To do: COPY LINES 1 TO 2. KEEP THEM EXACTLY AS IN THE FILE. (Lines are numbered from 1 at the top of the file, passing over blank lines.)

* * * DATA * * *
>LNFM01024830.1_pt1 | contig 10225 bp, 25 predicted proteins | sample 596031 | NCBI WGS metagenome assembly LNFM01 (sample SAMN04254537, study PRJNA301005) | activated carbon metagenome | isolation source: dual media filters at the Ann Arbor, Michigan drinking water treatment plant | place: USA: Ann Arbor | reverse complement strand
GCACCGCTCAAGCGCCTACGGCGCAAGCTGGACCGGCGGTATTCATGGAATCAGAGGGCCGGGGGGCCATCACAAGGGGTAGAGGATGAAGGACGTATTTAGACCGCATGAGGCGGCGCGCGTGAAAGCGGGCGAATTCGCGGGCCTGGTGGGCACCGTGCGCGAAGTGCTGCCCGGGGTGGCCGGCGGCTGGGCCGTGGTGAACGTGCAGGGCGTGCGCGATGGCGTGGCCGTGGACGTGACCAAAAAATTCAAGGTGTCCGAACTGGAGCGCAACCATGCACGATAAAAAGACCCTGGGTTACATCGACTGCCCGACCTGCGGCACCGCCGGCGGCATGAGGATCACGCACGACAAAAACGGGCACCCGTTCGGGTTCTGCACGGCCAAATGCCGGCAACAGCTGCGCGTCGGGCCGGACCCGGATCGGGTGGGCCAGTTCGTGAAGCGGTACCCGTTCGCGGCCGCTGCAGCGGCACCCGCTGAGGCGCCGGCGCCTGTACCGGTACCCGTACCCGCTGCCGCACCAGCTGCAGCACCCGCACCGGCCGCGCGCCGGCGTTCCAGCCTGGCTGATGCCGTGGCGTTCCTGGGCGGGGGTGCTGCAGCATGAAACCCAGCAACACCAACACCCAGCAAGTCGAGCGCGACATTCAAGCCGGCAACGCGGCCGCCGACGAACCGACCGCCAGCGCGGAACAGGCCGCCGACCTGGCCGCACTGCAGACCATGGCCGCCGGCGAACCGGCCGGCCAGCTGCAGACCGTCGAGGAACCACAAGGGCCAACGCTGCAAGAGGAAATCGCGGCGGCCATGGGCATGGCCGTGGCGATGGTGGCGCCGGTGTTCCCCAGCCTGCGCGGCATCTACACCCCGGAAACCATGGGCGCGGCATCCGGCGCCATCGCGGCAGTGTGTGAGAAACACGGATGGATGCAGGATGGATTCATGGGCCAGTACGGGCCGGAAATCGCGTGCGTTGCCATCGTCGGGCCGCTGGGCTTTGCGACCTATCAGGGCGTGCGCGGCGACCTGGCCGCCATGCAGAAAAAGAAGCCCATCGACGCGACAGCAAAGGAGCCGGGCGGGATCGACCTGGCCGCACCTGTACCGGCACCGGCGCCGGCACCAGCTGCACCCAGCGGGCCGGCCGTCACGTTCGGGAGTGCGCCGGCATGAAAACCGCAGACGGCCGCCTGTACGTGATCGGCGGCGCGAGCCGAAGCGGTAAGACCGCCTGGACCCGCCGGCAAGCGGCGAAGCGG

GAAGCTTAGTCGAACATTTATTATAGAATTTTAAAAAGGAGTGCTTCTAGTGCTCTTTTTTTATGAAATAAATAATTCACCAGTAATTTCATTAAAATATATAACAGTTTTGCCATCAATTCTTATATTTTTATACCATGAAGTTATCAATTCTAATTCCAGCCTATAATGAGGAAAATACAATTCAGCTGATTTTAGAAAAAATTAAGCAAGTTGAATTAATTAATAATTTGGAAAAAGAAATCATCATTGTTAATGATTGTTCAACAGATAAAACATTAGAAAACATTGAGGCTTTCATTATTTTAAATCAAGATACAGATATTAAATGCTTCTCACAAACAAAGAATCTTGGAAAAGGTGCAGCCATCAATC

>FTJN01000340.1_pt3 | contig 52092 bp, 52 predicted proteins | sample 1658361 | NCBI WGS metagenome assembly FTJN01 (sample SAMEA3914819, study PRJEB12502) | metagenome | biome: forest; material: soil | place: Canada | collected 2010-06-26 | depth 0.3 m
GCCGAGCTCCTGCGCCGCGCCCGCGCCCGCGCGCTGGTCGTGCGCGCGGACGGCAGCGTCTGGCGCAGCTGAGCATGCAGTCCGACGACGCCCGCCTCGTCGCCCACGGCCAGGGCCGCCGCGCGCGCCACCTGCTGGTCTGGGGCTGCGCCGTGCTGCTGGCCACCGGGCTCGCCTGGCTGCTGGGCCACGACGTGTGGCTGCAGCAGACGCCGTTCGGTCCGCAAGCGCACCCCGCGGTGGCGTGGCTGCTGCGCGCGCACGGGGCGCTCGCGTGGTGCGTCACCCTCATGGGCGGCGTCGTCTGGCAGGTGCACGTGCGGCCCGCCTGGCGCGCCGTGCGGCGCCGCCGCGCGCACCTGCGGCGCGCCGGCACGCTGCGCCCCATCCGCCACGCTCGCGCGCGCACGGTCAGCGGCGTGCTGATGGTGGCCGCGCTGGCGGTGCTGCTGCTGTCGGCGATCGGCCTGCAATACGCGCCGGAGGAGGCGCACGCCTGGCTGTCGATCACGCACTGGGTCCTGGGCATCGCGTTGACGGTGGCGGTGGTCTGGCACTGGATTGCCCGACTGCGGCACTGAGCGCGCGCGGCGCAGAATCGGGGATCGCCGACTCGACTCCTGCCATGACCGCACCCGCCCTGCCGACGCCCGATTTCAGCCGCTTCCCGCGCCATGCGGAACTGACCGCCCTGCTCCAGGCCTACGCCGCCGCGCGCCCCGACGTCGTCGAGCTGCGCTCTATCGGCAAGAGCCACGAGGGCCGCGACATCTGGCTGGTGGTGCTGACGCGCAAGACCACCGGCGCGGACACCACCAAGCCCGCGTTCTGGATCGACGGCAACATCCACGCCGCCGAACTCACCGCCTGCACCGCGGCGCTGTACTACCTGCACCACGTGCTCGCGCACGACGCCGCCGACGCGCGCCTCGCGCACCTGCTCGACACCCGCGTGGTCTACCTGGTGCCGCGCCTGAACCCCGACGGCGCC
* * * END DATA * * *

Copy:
>LNFM01024830.1_pt1 | contig 10225 bp, 25 predicted proteins | sample 596031 | NCBI WGS metagenome assembly LNFM01 (sample SAMN04254537, study PRJNA301005) | activated carbon metagenome | isolation source: dual media filters at the Ann Arbor, Michigan drinking water treatment plant | place: USA: Ann Arbor | reverse complement strand
GCACCGCTCAAGCGCCTACGGCGCAAGCTGGACCGGCGGTATTCATGGAATCAGAGGGCCGGGGGGCCATCACAAGGGGTAGAGGATGAAGGACGTATTTAGACCGCATGAGGCGGCGCGCGTGAAAGCGGGCGAATTCGCGGGCCTGGTGGGCACCGTGCGCGAAGTGCTGCCCGGGGTGGCCGGCGGCTGGGCCGTGGTGAACGTGCAGGGCGTGCGCGATGGCGTGGCCGTGGACGTGACCAAAAAATTCAAGGTGTCCGAACTGGAGCGCAACCATGCACGATAAAAAGACCCTGGGTTACATCGACTGCCCGACCTGCGGCACCGCCGGCGGCATGAGGATCACGCACGACAAAAACGGGCACCCGTTCGGGTTCTGCACGGCCAAATGCCGGCAACAGCTGCGCGTCGGGCCGGACCCGGATCGGGTGGGCCAGTTCGTGAAGCGGTACCCGTTCGCGGCCGCTGCAGCGGCACCCGCTGAGGCGCCGGCGCCTGTACCGGTACCCGTACCCGCTGCCGCACCAGCTGCAGCACCCGCACCGGCCGCGCGCCGGCGTTCCAGCCTGGCTGATGCCGTGGCGTTCCTGGGCGGGGGTGCTGCAGCATGAAACCCAGCAACACCAACACCCAGCAAGTCGAGCGCGACATTCAAGCCGGCAACGCGGCCGCCGACGAACCGACCGCCAGCGCGGAACAGGCCGCCGACCTGGCCGCACTGCAGACCATGGCCGCCGGCGAACCGGCCGGCCAGCTGCAGACCGTCGAGGAACCACAAGGGCCAACGCTGCAAGAGGAAATCGCGGCGGCCATGGGCATGGCCGTGGCGATGGTGGCGCCGGTGTTCCCCAGCCTGCGCGGCATCTACACCCCGGAAACCATGGGCGCGGCATCCGGCGCCATCGCGGCAGTGTGTGAGAAACACGGATGGATGCAGGATGGATTCATGGGCCAGTACGGGCCGGAAATCGCGTGCGTTGCCATCGTCGGGCCGCTGGGCTTTGCGACCTATCAGGGCGTGCGCGGCGACCTGGCCGCCATGCAGAAAAAGAAGCCCATCGACGCGACAGCAAAGGAGCCGGGCGGGATCGACCTGGCCGCACCTGTACCGGCACCGGCGCCGGCACCAGCTGCACCCAGCGGGCCGGCCGTCACGTTCGGGAGTGCGCCGGCATGAAAACCGCAGACGGCCGCCTGTACGTGATCGGCGGCGCGAGCCGAAGCGGTAAGACCGCCTGGACCCGCCGGCAAGCGGCGAAGCGG